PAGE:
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Feng Zhongping*, a politically influential scholar, gave an interesting perspective on the EU-China relationship.

He insisted that Europe was important to China. However, it came third behind the US, and the neighbourhood countries of Russia and Japan. The EU is China’s number 1 trade partner and a valuable supplier of technology. But the EU’s political value is limited, with France and the UK more important than the Union.

At the end of the nineties and the beginning of the present century, the EU appeared important politically and strategically, with the euro, CFSP, enlargement and disagreement with the US over Iraq. It looked as if it would become a soft superpower. From 2003, the focus was on a strategic partnership.

Today, trade and economics apart, the need for political cooperation on global issues is increasingly recognized by both sides, beyond bilateral cooperation. China and Europe should work together to lead.

But EU policy towards China has changed in recent years. The EU wants more than trade – broader cooperation on global issues. China’s perception of Europe is changing. China has not previously appreciated the importance of soft power.

There are different perceptions on climate change. The EU built a united front pre-Copenhagen, but the big Member State leaders then claimed the credit. The EU is the leader in climate change. A ministerial-level mechanism was agreed to be established during Barroso’s recent visit to China.

There are differing views on climate change in China. Some believe that developed countries are using it as an excuse to stop China’s development. But the majority supports the government’s position. However, western countries are pushing China too hard financially.

Factors constraining the relationship include human rights, Taiwan and Dalai Lama. These are at two levels: government and public. Europeans see human rights in terms of political and religious freedom, whereas to the Chinese they are essentially economic. The reason for the difference is caused not by idealism but culture, and different stages of economic and social development.

Taiwan is not a serious problem, but France and Holland are selling arms to Taiwan. The Dalai Lama problem is at government and public levels. Tibet is a core national interest with the concern for territorial integrity.

China needs to improve its public relations. Frictions between China and Europe are likely to increase internationally. And relevant is whether China is treated as a developing or developed country.

There is a common interest on non-proliferation. Both wish to see the North Korea and Iran nuclear problems solved but Beijing believes that this should be within a multilateral framework. Both want to see the Middle East troubles resolved.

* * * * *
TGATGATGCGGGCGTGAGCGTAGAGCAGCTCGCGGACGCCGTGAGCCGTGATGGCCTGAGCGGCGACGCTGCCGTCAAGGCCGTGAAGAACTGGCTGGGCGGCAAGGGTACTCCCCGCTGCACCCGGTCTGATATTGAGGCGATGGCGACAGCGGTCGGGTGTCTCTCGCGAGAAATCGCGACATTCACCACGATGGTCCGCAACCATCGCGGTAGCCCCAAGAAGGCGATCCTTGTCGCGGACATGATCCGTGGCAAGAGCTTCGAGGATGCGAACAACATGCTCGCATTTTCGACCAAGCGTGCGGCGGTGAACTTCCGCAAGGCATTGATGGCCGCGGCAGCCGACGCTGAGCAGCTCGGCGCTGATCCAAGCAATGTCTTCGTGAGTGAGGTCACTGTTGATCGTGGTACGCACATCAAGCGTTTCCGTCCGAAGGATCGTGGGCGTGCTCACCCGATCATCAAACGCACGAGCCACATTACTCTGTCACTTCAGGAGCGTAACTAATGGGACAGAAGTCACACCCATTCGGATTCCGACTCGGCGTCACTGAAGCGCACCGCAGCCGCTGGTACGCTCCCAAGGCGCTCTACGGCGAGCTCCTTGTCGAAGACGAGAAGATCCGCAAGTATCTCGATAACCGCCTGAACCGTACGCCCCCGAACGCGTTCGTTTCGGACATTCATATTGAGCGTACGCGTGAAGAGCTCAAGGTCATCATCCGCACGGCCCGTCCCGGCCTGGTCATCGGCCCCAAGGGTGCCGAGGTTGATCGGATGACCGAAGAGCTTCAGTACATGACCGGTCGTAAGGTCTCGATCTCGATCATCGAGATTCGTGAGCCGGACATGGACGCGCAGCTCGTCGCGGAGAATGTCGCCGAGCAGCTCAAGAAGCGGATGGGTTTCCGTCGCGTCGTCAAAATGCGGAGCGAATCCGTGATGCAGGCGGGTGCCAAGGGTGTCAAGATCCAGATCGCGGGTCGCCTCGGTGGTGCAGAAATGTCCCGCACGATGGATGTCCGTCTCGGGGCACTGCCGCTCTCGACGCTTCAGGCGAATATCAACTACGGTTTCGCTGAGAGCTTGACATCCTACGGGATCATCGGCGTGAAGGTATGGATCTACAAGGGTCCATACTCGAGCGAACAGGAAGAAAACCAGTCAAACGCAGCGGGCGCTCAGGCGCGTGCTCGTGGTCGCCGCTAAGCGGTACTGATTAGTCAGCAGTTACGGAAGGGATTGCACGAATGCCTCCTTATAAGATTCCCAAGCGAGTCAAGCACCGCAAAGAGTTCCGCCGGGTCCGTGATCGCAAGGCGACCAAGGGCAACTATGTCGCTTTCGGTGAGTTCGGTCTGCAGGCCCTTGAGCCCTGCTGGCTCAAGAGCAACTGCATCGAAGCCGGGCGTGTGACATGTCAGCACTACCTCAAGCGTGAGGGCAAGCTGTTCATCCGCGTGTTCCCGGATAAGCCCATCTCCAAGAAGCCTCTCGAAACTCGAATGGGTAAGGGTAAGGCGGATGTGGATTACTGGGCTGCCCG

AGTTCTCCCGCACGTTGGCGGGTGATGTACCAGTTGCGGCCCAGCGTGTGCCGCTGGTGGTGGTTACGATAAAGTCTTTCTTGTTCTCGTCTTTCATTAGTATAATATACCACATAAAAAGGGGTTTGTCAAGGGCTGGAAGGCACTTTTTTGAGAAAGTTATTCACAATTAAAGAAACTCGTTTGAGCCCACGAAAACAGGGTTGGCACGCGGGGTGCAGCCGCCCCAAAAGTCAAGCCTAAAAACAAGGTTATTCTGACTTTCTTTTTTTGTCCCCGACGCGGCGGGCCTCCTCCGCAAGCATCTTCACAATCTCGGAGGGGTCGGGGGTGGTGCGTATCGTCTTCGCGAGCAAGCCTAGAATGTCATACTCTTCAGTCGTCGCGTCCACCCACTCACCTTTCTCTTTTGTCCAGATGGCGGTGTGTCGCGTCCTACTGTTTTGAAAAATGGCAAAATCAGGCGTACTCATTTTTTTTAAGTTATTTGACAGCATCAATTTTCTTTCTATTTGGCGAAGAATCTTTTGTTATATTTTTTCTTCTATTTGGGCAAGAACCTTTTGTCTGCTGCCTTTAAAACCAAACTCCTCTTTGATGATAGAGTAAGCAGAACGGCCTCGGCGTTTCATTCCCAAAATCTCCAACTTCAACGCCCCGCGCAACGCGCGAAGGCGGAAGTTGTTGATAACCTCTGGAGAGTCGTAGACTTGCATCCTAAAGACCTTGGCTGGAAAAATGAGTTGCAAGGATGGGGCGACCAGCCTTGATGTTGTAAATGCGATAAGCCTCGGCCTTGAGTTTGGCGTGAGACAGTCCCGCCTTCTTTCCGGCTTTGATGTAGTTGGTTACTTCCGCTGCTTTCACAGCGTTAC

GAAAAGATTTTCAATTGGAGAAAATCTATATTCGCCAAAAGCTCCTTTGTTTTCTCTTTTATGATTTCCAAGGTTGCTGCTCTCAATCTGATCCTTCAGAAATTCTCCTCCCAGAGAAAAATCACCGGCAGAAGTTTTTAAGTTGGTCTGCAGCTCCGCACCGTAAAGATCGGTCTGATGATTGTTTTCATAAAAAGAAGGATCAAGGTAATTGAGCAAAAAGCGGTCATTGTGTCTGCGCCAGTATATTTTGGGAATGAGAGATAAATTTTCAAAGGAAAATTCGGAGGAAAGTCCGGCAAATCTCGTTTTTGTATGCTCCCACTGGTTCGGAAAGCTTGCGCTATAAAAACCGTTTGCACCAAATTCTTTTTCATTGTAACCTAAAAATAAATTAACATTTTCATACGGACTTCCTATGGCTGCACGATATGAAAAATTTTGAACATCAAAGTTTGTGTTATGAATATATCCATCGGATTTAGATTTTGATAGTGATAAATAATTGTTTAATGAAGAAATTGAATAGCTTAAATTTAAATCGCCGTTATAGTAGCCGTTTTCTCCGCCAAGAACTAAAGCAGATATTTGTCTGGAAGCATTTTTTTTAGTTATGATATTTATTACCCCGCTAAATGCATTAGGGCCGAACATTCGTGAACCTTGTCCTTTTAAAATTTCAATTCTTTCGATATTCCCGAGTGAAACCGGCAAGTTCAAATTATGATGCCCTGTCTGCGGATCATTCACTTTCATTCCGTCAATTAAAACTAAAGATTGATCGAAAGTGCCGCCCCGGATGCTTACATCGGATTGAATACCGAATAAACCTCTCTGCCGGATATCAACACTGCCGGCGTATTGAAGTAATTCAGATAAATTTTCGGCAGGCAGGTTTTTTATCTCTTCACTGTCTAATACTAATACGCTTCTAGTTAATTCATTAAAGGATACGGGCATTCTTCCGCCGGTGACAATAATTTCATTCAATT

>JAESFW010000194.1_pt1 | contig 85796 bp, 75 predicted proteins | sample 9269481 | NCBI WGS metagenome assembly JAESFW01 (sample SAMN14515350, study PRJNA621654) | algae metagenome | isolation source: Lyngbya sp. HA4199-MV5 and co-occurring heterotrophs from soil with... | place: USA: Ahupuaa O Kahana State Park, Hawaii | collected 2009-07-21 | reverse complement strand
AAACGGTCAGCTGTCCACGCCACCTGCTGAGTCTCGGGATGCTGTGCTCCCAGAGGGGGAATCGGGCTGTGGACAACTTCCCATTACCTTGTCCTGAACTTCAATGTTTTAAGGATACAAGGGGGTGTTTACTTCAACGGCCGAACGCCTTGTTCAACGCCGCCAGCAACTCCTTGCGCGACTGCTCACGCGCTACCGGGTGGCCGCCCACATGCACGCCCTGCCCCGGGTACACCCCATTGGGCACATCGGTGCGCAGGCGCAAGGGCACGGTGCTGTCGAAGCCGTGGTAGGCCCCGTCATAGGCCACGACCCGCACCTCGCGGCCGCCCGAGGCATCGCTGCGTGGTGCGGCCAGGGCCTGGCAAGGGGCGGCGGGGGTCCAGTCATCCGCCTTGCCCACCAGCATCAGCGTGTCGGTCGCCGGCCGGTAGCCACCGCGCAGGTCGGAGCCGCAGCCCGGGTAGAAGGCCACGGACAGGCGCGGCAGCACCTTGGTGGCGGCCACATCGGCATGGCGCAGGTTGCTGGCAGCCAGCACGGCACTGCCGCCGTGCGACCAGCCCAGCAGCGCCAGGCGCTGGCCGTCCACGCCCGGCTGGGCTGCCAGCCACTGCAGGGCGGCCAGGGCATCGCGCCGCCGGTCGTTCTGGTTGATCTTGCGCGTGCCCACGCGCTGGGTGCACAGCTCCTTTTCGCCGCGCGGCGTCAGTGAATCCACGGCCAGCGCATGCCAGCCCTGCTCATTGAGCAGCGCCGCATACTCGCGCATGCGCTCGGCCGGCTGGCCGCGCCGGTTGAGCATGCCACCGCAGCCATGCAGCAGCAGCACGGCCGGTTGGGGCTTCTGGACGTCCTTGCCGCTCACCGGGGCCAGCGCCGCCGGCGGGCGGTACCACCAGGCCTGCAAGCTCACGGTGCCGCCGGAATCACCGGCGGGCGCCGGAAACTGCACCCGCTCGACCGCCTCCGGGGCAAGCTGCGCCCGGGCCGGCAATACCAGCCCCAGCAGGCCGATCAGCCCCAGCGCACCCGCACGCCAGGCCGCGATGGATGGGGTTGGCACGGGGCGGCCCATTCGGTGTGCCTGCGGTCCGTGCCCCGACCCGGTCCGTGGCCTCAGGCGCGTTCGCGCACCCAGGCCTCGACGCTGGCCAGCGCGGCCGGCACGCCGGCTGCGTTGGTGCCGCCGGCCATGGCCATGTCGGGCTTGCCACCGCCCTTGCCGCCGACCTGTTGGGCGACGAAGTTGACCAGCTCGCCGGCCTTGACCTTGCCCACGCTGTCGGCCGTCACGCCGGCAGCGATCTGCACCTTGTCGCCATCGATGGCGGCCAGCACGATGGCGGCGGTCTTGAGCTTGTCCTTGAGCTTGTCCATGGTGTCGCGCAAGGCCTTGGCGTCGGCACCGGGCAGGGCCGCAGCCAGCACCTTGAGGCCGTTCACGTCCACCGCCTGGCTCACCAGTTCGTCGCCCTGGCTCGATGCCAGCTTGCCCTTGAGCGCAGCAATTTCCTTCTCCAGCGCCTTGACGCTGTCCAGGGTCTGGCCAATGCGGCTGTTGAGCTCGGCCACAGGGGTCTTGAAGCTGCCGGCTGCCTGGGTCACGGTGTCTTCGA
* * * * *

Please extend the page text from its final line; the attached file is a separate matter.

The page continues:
The priority in Africa is economic development The results must be beneficial to African countries and also sustainable. Governance is relevant.

Both have a common interest in energy security.

Looking to the future, the relationship will become more important, but not necessarily stable and constructive. Economic globalisation and multilateralism will be centre stage. There will not be geopolitical competition.

China still has a long economic march ahead. How does it continue to rise peacefully? Close collaboration, a global view and greater mutual understanding are essential. The worry is European public opinion which is increasingly negative on China, influenced by the media. But Chinese public opinion has the same trend. European companies pushed the relationship but now complain. Europe sees a rising nationalism in China. Officials, academics have different thoughts in China.

Each needs the other in an increasingly interdependent world; may be China needs Europe more, but that means the EU and its leading Member States.

Both side’s mentality still dwells in the past. Social stability is the guarantee of everything.

My conclusion

Feng Zhongping’s remarks deserve careful attention. He speaks for a confident China, but one that has not yet been able to shake off its weakness in recent history. He makes a series of proposals that Europeans should follow, expressly or impliedly to correct their previous conduct, but does not do the same for China.

Professor Feng refers to complaints by European countries of legal, financial and administrative blockages, which have worsened over the last year, but makes no references to faults on the Chinese side and the lack of reciprocity felt by the Europeans.

There remain serious perception gaps between Europeans and Chinese, and it is the duty of think tanks and academic institutions to devote much more effort to promoting mutual standing and removing misperceptions.

*Professor and Director of the Institute of European Studies at the China Institute of Contemporary International Relations, Beijing.

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  1. I must say I find these comments frustratingly evasive. In particular the comments about non-proliferation – the Chinese side seem to constantly say they want non-proliferation, but since their strategic end-point is so apart from the European one, this is actually a null statement in practical terms. This can be said of a number of other topics too. What Europe wants and what China wants is very different – or more frankly, how Europe and China want things to end up is very different.

    Might i ask the context of Dr Fengs comments?

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